The inmates have taken over Dr. Henry Jekyll's insane asylum. His daughter has been kidnapped, and to rescue her he must find a book for a sinister attorney. To get the book, he must find three "metallic pieces." Like that description, Dreamcatcher Interactive's Jekyll & Hyde starts out promising and then quickly descends into nonsense and cliché. It's among the worst action-adventure games ever released and is so crippled by confusing camera angles and bad control that it seems less like a game and more like a parody of its genre.
Jekyll & Hyde's problems are both varied and numerous. They add up to make the game virtually unplayable, at least by anyone without an iron constitution and infinite patience. The most obvious problem will be apparent in the first few minutes of play. The controls are hard to manage, and getting Jekyll to turn precisely is a task in itself. He turns far too quickly, which makes rounding corners and maneuvering around objects a frustrating ordeal. Simply opening a door can take several tries as you attempt to navigate into the precise position required. You can imagine, then, how frustrating it can be to try to run along narrow beams and walkways in the game's more arcadelike sequences.
The camera angles make things even worse. The game is played primarily with the camera positioned behind your character. Its vain attempts to follow you would be funny if they didn't cause you to die so frequently. Monsters are always lurking around corners and behind objects, but it takes the camera a few moments to turn after you do, so you'll often be killed by something you never even saw. This condition is at its worst in the tight hallways of the asylum, but it remains a problem throughout the game. Other times, the camera will shift to a more "dramatic" position. These views are just as bad, especially when this position is higher up. It's surprising just how many objects the camera manages to hide behind, and your view will often be obscured just as you need to make a critical jump or fight an approaching monster.
These problems are compounded by the fact that the game includes numerous jumping puzzles and that combat is very difficult when you play as Dr. Jekyll. As Mr. Hyde, things are a bit better. He's stronger and can jump higher and farther, so neither the combat nor the precise jumping puzzles are quite as difficult when you play as Jekyll's darker side.
That's the game's big selling point: You play as both Jekyll and Hyde. Occasionally, you'll get the chance to switch from the weak, cane-wielding Jekyll into the feral Hyde. There are puzzles that require you to be one or the other, and you can change only in certain circumstances. It's a good idea, and it could possibly make for an interesting mechanic in a better game. Thankfully, Jekyll & Hyde doesn't attempt to make an already disturbing story "edgy." Unfortunately, in large part, it also has nothing to do with its source material, other than the fact that you play as both characters.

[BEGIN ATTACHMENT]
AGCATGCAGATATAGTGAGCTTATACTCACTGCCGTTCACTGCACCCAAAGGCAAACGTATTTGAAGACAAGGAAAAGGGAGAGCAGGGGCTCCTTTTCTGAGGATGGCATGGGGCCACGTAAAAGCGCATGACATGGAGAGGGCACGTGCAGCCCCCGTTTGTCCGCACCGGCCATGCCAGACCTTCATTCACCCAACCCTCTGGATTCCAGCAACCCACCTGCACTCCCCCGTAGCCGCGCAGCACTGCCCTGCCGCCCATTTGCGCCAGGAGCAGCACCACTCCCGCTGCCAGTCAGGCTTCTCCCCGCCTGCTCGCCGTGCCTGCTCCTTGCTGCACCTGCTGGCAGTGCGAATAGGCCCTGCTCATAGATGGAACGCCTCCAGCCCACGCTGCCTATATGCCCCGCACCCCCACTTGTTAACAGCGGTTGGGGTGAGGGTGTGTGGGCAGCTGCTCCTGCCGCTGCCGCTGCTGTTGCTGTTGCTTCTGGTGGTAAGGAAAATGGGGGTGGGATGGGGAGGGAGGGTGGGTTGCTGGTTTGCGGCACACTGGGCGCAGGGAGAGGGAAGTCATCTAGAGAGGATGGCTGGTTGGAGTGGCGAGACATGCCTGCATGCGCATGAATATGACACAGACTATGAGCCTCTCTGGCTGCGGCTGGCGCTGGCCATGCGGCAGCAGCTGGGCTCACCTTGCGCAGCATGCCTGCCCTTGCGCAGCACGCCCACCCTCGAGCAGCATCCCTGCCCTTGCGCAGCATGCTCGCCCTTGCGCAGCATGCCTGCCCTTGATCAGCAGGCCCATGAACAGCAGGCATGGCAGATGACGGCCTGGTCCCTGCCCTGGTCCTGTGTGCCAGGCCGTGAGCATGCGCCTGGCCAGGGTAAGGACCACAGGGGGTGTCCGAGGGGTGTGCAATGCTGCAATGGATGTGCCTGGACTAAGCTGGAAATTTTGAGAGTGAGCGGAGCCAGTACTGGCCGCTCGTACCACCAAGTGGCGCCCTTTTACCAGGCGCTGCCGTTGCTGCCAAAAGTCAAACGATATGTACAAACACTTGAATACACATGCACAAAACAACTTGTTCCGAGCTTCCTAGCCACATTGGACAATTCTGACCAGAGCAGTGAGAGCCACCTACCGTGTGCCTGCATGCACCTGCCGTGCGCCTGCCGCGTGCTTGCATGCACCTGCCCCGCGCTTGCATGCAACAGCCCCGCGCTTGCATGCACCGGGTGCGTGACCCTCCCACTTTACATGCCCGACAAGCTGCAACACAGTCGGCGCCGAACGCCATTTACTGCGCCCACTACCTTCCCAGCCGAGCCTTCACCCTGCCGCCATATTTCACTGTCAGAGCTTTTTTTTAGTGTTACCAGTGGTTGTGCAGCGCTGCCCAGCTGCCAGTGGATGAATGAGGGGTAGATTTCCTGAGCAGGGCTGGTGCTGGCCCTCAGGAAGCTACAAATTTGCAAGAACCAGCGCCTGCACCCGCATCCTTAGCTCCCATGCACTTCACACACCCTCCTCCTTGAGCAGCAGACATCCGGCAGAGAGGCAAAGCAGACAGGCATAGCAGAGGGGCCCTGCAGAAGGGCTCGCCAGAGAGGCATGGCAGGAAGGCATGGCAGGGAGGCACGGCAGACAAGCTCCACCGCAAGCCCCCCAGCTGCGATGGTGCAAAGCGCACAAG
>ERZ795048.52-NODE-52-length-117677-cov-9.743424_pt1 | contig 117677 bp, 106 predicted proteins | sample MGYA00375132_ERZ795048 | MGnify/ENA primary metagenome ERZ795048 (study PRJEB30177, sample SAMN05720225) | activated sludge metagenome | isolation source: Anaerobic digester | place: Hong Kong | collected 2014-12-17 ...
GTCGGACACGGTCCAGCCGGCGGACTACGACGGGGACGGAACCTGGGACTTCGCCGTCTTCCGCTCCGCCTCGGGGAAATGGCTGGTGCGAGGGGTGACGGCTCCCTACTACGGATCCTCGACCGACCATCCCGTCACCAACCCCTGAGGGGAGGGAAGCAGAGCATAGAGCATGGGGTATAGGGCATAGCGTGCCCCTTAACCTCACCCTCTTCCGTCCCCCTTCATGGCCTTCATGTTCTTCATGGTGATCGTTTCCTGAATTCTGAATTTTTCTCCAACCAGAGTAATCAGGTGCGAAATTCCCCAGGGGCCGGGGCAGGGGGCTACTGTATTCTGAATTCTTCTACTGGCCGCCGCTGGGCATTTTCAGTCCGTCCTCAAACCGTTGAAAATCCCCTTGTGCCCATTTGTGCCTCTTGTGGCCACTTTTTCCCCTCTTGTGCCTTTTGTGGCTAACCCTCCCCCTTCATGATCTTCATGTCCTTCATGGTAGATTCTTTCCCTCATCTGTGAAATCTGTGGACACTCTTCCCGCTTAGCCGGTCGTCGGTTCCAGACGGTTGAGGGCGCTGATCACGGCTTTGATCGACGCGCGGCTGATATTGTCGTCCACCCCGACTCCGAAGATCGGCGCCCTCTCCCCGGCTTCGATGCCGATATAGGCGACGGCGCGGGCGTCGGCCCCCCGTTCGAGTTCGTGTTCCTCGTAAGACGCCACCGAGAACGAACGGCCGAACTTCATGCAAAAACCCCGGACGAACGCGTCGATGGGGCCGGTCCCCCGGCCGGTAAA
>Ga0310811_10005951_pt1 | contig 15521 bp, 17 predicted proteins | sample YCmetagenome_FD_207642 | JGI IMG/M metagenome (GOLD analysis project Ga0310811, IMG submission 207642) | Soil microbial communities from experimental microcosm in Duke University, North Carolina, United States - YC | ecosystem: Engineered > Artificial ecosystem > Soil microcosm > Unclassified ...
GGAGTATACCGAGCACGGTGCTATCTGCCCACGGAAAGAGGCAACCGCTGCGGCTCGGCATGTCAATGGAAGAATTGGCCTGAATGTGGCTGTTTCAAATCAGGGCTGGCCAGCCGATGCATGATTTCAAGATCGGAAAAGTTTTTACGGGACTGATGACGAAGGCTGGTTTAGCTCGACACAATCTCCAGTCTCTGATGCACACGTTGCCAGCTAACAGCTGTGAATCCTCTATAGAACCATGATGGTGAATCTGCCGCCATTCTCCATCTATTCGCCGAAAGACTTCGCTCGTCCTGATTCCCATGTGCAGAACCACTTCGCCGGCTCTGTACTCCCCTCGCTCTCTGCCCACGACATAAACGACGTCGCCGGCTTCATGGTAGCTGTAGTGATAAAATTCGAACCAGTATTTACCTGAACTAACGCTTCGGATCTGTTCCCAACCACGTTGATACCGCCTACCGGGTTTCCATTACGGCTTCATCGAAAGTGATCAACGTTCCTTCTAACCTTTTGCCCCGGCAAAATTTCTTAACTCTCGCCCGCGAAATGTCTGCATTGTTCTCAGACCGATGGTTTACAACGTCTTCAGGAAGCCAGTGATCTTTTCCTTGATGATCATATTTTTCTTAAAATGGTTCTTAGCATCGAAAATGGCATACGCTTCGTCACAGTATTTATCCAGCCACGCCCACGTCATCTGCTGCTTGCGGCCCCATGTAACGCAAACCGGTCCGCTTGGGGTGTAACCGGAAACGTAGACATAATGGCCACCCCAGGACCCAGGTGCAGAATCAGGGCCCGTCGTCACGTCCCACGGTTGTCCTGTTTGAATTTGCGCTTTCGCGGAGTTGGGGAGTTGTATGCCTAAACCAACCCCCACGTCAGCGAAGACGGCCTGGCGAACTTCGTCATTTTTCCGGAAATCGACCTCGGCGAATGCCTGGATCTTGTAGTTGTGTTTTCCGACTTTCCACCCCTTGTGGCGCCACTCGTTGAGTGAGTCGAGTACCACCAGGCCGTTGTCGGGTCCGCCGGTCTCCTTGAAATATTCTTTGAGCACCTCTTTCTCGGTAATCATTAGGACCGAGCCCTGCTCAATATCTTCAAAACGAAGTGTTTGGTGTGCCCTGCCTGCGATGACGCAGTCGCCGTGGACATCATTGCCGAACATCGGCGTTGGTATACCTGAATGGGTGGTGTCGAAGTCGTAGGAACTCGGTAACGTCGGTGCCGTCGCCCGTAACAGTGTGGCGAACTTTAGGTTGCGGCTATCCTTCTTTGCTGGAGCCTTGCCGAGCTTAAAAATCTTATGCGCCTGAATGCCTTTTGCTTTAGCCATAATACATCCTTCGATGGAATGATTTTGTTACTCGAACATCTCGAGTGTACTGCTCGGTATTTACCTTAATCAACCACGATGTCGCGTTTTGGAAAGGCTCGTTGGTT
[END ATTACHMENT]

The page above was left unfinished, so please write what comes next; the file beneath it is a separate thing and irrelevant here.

The story in Jekyll & Hyde falls back on the most unoriginal of console platform-game formulas. Find the several things and then get the big thing. You must find the "metallic pieces" to get the mysterious book. The search for the pieces takes you to a Chinese brothel, a graveyard, some docks, a train, and many other diverse locations. The game is apparently inspired by Tim Burton's The Nightmare Before Christmas, and the characters and locations are well designed. But they look bad, mostly because of the game's flat look. Everything looks two-dimensional, and the effect, coupled with the camera's erratic behavior, can be nauseating.
The original artists tried, at least. The characters you'll encounter are creative, including huge, machete-wielding guards, scary lunatics, undead creatures, and even robots. Fighting them is essentially the same in every case: You run up, hit them a few times, and they die. The artificial intelligence for these creatures is nonexistent--enemies will often turn and walk away in the midst of running straight at you. Other times, they'll whack away and kill you easily, as you desperately try to turn your character into a position where you can hit them back.
Dying in Jekyll & Hyde is not fun. The save-and-reload function is terrible, combining the "bookmark" feature of console games with the save-anywhere feature of PC games. If you die in a level, you must start the whole thing over, or at least at your last bookmark. There's no autosave at bookmarks, so you must manually save if you want to restart at your last position when you resume. It's a worst-of-both-worlds solution, and it's made even worse when you realize that you've done something wrong and there's no going back. Turn into Hyde before you're supposed to, kill some people, and then realize you are irrevocably stuck in the game. So you have to save often, but not for the reasons you're accustomed to. It's nothing but a safeguard against dead ends and the game's fairly frequent crashes, and as a way to avoid repeating too much of the game when you restart.
Chances are you won't restart, though. Jekyll & Hyde is so bad that the few good elements seem like nice little surprises. The voice acting isn't terrible, for instance. You might appreciate that. Otherwise, you'll just find yourself frustrated and annoyed, forgetting its promising premise, its one interesting mechanic, and its creative design while you frantically try to get the camera to move so you can grab the ledge or hit the zombie with your cane.